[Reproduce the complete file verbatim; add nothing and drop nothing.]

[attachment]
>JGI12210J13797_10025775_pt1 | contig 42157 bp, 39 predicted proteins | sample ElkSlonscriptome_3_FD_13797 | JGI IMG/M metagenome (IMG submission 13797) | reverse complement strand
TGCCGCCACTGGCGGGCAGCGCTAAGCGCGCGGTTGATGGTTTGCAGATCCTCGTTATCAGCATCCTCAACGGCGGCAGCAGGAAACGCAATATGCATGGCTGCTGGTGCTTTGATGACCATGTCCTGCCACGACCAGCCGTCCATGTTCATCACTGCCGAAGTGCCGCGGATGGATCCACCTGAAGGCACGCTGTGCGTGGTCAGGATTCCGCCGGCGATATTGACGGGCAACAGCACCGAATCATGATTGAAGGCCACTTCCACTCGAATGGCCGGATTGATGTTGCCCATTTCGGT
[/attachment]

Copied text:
>JGI12210J13797_10025775_pt1 | contig 42157 bp, 39 predicted proteins | sample ElkSlonscriptome_3_FD_13797 | JGI IMG/M metagenome (IMG submission 13797) | reverse complement strand
TGCCGCCACTGGCGGGCAGCGCTAAGCGCGCGGTTGATGGTTTGCAGATCCTCGTTATCAGCATCCTCAACGGCGGCAGCAGGAAACGCAATATGCATGGCTGCTGGTGCTTTGATGACCATGTCCTGCCACGACCAGCCGTCCATGTTCATCACTGCCGAAGTGCCGCGGATGGATCCACCTGAAGGCACGCTGTGCGTGGTCAGGATTCCGCCGGCGATATTGACGGGCAACAGCACCGAATCATGATTGAAGGCCACTTCCACTCGAATGGCCGGATTGATGTTGCCCATTTCGGT